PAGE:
IRB Advisor is a monthly newsletter that contains articles about regulatory issues, informed consent, current events in human subjects protections as well as articles about IRB administrative and management issues. The UI IRB subscribes to this publication as a resource for UI faculty, staff and student researchers as well as for IRB members and Human Subjects Office staff. Each month the IRB Connection Newsletter features an article from the current issue of IRB Advisor.
The featured article from the May issue is: ‘Optimistic bias’ may subvert informed consent in early-phase cancer trials
At what point does optimism end and misperception begin? Researchers have found that the uncertainty between the two can lead to some questions about whether informed consent was truly given.
Early-phase cancer trials, where treatments are very likely not to be beneficial to the participants, can be a setting where research subjects can fall victim to so-called “optimistic bias,”
seriously overestimating the potential benefits their participation may yield. Researchers have found that participants who express that they have a higher degree of control over the outcomes
of the trial are also the most vulnerable to optimistic bias. Additionally, the desire for control over their disease may also make people more likely to participate in early-phase trials in the first place.
In order to properly counter optimistic bias, researchers and IRBs may need to be more aware of psychological traits that may make people more prone to overestimate benefits.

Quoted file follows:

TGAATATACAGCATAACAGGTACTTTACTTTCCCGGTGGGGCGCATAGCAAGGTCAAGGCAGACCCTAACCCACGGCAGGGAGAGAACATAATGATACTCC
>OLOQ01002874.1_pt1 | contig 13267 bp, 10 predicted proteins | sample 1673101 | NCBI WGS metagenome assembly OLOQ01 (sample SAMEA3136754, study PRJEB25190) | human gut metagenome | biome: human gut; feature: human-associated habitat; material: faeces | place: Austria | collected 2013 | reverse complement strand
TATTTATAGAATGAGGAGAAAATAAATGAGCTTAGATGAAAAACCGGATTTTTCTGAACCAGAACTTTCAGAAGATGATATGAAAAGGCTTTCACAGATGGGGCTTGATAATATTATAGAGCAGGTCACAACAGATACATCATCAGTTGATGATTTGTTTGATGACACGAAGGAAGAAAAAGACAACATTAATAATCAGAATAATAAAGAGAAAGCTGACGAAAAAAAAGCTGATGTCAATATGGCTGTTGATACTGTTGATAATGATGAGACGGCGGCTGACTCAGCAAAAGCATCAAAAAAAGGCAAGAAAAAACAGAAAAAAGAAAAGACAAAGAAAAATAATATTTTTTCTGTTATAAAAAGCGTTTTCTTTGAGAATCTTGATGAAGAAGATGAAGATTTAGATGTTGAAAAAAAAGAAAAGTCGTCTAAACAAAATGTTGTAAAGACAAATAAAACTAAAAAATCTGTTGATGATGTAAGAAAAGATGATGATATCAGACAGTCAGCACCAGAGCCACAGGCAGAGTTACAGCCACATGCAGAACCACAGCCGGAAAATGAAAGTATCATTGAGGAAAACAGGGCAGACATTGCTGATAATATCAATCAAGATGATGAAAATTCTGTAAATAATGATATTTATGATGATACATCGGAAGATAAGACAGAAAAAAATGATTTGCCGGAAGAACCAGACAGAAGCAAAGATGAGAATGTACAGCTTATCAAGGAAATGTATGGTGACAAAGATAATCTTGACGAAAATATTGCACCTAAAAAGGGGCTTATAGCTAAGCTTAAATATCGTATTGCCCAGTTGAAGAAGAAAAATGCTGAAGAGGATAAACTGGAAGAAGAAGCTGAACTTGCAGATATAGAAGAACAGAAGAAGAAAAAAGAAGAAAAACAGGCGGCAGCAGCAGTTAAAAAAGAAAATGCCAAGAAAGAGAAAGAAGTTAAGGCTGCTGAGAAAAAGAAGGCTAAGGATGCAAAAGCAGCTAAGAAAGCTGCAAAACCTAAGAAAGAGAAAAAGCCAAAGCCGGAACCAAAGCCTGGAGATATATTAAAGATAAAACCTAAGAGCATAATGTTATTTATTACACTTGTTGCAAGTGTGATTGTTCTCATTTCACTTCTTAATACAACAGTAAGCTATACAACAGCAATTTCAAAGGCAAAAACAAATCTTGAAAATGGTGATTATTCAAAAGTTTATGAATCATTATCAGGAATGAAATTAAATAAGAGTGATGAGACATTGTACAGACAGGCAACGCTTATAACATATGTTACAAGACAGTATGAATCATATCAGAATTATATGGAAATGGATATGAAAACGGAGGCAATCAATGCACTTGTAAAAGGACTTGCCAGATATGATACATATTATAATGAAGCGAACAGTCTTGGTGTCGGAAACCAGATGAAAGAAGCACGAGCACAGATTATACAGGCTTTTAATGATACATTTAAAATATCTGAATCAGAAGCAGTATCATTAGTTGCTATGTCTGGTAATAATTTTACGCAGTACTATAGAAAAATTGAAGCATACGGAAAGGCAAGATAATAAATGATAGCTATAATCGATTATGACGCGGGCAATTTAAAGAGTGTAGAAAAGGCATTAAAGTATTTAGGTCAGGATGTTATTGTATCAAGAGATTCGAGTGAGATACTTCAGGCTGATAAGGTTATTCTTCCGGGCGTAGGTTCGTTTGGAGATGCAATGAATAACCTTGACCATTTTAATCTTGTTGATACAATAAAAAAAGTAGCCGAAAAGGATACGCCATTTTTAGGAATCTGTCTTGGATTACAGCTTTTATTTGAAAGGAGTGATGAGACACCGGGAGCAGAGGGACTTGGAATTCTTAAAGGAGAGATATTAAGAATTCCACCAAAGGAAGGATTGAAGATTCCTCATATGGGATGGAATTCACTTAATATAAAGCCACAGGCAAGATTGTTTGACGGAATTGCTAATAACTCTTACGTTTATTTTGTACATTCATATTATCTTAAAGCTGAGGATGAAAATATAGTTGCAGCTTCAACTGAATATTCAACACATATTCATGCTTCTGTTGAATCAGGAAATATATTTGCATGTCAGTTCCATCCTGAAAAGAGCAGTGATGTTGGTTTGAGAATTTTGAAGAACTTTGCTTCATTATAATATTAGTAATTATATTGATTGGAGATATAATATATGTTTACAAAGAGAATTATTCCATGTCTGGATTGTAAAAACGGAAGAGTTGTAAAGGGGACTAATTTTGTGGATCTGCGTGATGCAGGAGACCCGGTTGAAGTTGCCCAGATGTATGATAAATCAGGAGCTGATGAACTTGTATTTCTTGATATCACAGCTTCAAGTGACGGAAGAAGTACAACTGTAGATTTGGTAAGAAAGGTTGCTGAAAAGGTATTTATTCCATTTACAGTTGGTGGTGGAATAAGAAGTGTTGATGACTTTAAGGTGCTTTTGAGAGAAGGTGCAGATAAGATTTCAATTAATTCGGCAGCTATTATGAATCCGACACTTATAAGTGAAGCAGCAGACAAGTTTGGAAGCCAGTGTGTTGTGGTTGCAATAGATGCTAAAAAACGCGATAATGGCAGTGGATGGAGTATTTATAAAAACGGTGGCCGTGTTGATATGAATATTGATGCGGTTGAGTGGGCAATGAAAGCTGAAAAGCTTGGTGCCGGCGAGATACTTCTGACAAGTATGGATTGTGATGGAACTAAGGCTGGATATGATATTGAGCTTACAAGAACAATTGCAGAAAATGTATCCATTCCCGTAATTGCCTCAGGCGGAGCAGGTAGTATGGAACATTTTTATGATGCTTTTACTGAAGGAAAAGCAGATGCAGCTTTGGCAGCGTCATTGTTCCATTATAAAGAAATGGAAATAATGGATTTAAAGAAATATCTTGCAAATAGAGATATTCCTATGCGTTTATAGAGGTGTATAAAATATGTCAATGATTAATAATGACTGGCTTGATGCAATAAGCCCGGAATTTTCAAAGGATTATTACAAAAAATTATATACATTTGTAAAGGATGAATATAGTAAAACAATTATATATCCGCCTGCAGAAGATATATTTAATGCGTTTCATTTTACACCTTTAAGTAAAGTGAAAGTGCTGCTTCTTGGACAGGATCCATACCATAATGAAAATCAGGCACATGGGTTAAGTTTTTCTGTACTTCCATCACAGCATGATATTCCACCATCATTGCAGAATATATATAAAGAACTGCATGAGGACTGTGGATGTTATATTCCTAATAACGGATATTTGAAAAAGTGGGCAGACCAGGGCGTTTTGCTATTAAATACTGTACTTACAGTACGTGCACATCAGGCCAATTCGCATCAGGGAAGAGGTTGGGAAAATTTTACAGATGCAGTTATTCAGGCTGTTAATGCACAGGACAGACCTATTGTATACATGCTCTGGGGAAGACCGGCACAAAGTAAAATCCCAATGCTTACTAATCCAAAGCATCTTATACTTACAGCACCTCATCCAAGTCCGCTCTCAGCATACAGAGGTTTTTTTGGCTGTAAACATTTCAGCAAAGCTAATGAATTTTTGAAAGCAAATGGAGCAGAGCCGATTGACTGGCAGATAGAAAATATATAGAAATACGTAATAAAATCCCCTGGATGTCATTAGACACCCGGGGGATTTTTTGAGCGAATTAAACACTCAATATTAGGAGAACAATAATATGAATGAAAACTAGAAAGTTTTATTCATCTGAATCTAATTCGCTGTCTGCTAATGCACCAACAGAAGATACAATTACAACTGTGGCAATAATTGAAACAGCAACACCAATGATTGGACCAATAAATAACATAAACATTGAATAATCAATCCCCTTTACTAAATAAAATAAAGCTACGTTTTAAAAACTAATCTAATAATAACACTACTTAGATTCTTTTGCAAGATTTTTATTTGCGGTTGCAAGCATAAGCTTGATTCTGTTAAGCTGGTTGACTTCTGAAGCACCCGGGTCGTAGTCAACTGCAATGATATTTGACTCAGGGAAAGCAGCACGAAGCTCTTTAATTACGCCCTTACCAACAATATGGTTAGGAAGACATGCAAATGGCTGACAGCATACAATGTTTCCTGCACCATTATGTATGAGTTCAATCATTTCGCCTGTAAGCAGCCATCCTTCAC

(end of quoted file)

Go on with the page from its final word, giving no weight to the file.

Additionally, researchers and IRBs may need to look into proactive interventions to ensure that subjects have fully comprehended how likely they are to benefit from participation in an early-phase trial. (Read more here)
The May issue also includes articles about:
- Fallout from conflicts of interest in Maryland
- IRB collaborations
- The AMA joining the AllTrials Initiative
- Ethics tool kit to improve ethical discussion in protocols
- Improving socio-behavioral protocol review
Current and Past Issues
There is a link to current and past issues of IRB Advisor on the Education and Training page of the Human Subjects Office web site. This link provides automatic access to the newsletter from all computers with a University of Iowa IP address.
The University of Iowa username and password cannot be posted on the Human Subjects Office web site. UI researchers may contact the Human Subjects Office to request the username and password to access IRB Advisor from a personal computer. Contact us by e-mail (firstname.lastname@example.org) or call us at 319-335-6564.
Continuing Education Credits
Individual newsletter subscribers can receive 1.5 AMA PRA Category 1 Credits™ or 1.5 nursing contact hours for reading an issue and completing an online test. However, since this is an institution-level subscription, UI researchers must purchase access to an individual issue for $40, or purchase a full subscription, to receive CME/CE credits. Visit the AHC Media web site for information about subscription options.